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    1. And, J.D. .... you're always encouraging!!! You are so good at that. As you know, I love sharing what I learn along the way with my sweet writer friends. Thanks, as always, for commenting and making my day brighter with your joy and enthusiasm!!! Blessings, my friend! (Tell Diane hello for me!)

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  2. thank you for this information. Is there another name for this strategy other than “borrowed platform“? I couldn’t find anything in my research on this name. Appreciate your assistance.

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    1. You know ... there probably is another name for it, but I've only heard it called "borrowed platform" at the writers conferences I've attended. I had actually googled it for any other names as I was writing the article, and I didn't find much with this name. It actually sent me to totally different subjects. I'll try to research, and if I find more, I'll respond again!!

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  3. This is good info. Thanks for sharing.

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    1. You are so welcome, and thanks for the comment!

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  4. You have just given me the answer I needed. An agent told me the same thing this past summer; I need to work on my platform. This seems like the next big step. Thanks so much!

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    1. You are so very welcome!!! Praying that you'll be incredibly successful with your efforts!!

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  5. Jul;e,

    You have valuable insights in this article about using a borrowed platform. Thank you. You also showed every writer that it takes hours of effort and work to "borrow" a platform from someone else. That week of contacting 50 homeschool blogs was only one aspect of it. The possibility for every writer is there with creativity and a willing heart.

    Terry
    author of 10 Publishing Myths, Insights Every Author Needs to Succeed

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    1. Thank you so much, Terry, for your comment. YES - I hoped NOT to discourage, but I did hope to point out that it's not EASY to acquire that borrowed platform, but that it is incredibly valuable and worth the effort!!!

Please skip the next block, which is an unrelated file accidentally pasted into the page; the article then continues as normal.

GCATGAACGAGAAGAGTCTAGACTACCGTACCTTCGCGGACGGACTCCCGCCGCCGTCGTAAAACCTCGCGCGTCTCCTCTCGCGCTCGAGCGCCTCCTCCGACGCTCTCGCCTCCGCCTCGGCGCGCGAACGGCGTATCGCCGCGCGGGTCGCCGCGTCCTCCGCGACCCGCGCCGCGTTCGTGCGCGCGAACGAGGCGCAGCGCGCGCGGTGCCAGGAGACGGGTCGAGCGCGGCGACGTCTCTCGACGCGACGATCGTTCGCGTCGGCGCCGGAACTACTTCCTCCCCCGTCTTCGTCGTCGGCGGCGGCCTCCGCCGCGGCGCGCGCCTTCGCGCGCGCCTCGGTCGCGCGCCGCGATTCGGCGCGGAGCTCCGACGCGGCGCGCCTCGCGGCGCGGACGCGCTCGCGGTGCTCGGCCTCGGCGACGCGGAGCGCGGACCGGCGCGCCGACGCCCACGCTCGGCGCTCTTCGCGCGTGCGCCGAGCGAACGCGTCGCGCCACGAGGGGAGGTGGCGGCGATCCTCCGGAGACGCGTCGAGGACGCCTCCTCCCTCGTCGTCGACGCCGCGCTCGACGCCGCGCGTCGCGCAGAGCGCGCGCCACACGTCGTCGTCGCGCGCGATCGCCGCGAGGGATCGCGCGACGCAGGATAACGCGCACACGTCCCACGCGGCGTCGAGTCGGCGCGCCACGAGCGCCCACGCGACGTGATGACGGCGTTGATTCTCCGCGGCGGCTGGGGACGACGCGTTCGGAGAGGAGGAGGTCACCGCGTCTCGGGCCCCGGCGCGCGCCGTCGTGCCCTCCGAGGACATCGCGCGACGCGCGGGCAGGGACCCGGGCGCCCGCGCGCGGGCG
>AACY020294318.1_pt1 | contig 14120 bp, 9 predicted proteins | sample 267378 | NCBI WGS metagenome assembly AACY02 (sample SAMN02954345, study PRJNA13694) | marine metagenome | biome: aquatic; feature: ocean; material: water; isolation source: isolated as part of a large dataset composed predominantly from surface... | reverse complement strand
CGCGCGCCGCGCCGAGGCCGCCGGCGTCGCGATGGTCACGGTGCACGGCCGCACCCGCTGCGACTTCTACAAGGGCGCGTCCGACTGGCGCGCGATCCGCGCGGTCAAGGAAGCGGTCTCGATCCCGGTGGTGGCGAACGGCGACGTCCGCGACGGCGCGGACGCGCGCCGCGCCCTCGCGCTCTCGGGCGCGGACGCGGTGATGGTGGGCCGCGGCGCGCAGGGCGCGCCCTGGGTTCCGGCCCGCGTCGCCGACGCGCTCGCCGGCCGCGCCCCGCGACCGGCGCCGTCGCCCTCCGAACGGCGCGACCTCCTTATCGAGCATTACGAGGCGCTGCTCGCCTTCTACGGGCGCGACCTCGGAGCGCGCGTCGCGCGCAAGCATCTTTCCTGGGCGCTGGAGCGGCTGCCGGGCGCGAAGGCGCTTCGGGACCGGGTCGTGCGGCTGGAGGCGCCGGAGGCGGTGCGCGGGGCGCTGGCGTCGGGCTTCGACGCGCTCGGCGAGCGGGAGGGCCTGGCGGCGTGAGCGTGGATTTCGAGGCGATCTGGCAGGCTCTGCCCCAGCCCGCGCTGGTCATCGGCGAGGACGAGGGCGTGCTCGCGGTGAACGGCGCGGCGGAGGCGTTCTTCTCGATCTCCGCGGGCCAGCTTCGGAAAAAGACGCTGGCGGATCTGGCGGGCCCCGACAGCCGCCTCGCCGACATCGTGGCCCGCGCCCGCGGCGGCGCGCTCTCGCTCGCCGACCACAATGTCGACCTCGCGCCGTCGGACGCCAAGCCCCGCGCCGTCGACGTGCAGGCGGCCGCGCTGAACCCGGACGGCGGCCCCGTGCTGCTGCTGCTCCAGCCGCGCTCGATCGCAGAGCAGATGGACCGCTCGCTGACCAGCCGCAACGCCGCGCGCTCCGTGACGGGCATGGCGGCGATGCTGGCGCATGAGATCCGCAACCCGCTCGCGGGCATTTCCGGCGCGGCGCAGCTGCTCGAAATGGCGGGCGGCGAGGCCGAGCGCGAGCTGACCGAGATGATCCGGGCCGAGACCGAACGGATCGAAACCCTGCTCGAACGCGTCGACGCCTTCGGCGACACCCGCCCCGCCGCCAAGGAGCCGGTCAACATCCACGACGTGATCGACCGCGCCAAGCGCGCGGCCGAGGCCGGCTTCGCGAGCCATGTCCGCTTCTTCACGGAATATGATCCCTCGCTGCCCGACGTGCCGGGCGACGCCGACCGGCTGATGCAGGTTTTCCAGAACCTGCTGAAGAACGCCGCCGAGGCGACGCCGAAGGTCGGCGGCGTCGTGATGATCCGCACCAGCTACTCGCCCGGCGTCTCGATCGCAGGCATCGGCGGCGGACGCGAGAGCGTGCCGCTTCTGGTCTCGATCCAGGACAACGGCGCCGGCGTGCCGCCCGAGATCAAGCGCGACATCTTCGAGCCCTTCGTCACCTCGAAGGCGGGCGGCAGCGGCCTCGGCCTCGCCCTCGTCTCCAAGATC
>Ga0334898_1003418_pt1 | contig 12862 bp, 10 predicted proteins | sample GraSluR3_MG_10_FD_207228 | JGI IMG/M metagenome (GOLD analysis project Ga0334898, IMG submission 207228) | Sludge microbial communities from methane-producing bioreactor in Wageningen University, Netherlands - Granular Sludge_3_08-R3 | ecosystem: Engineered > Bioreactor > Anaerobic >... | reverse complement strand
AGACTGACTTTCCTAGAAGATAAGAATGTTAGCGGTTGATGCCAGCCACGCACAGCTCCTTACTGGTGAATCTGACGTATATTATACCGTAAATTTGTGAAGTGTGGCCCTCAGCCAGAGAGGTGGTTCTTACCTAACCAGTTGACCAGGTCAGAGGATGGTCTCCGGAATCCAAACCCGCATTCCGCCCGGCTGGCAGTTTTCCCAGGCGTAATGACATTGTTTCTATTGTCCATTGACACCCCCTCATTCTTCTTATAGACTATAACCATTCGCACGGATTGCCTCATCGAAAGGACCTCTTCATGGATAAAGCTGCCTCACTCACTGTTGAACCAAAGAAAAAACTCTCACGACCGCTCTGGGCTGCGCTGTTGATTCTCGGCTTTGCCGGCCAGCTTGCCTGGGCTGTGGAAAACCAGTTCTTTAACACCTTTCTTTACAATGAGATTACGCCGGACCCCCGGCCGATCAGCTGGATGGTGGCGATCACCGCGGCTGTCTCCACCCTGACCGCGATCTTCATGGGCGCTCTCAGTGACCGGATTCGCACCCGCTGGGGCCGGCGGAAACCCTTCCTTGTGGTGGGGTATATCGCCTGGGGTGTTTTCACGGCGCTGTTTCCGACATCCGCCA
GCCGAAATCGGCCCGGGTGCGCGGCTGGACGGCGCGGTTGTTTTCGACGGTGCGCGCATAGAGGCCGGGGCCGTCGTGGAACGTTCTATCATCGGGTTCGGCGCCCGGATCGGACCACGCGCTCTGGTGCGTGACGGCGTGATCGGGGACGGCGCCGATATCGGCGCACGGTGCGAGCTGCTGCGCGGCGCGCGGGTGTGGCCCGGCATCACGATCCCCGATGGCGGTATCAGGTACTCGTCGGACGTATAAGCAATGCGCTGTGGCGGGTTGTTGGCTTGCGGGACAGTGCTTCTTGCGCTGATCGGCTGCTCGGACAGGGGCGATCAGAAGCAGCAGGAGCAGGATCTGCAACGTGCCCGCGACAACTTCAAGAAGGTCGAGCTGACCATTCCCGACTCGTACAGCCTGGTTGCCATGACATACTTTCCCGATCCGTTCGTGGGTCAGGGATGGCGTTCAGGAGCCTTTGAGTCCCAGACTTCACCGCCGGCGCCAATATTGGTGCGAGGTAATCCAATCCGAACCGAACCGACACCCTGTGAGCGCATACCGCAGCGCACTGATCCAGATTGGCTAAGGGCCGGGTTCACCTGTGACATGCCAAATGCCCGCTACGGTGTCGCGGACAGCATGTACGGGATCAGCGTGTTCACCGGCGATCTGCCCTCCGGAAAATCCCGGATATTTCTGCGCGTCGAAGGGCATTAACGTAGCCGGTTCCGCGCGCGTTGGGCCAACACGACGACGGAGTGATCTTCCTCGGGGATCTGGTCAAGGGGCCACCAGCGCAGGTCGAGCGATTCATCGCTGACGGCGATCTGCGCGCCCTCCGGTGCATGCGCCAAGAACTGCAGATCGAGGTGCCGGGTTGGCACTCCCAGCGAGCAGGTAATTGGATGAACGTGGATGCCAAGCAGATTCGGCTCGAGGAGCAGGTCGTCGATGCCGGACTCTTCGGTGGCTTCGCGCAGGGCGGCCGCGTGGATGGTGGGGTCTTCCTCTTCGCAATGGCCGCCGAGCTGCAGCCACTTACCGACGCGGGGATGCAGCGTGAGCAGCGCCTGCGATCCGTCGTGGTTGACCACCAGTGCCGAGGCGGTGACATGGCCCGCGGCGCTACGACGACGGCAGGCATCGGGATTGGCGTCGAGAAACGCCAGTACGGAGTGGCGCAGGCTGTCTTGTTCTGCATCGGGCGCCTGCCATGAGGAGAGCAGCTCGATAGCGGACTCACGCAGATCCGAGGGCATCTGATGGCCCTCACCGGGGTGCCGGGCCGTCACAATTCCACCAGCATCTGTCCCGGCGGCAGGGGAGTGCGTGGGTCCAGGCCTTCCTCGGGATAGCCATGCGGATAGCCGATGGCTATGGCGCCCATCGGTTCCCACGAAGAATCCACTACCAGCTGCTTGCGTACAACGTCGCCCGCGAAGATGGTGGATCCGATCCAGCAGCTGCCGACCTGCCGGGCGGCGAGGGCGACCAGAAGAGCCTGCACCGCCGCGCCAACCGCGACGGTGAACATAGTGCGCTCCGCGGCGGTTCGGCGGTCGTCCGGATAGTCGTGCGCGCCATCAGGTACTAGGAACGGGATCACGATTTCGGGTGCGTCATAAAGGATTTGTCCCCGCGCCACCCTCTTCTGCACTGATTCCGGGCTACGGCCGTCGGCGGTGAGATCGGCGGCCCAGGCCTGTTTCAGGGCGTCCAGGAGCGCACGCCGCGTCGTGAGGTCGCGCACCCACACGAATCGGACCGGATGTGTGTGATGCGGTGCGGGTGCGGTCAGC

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  6. I had not heard of this before! Very helpful! Thank you!

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    1. Thank you for sharing, Barbara, and I hope it was very helpful! Like Terry mentioned above - it's not easy and it is definitely time-consuming, but the end result can be very beneficial!

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  7. Thank you for this encouragement. Keep writing. :-)

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    1. Thank you, my friend!!! It's fun to travel this journey with fellow writers and share what we learn as we go!!! Blessings, my friend!!

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  8. Hi Julie, What great information! I was not familiar with the term either, although I've done all those things. I just never added up all the numbers. Thanks for sharing this insight. Who said you can't teach an old dog new tricks?

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    1. Thank you for your comment, Marilyn! That's what I love most about conferences is the wealth of knowledge that's available in one place, and I try to absorb as much as possible! I first heard the term at a conference and decided it would work for my writing journey! It's been a blessing to me!

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  9. Thank you for sharing this information. I had never heard this term. Does this also include blogs that are reblogged on a follower's site?

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    1. Yes, it's my understanding that a reblogged blog would count for this, however, I think from what I learned at conferences that it more often applies to something that is recurring ... But, I think it would still apply, because your writing is then placed before the eyes and ears of the platform of that new site!

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  10. Great info! I've been asking questions and wanting to learn more about this. Thank you!

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    1. I still have more to learn, but I hope this helped answer some of your questions! Thanks for commenting!

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  11. This was such a wealth of information that I posted it on our Word Weavers Volusia County closed FB group as well as The Writer's Gathering, recently. I didn't want to lose it, as I knew it was a keeper, and I'd want to reread it. I've never had numbers sign up for my blog, so soon I will put in the hard work as you did and see what happens. I hope to see you, at least to say "HI" this weekend at FCWC. I'm doing a day trip on Saturday. Peace and blessings!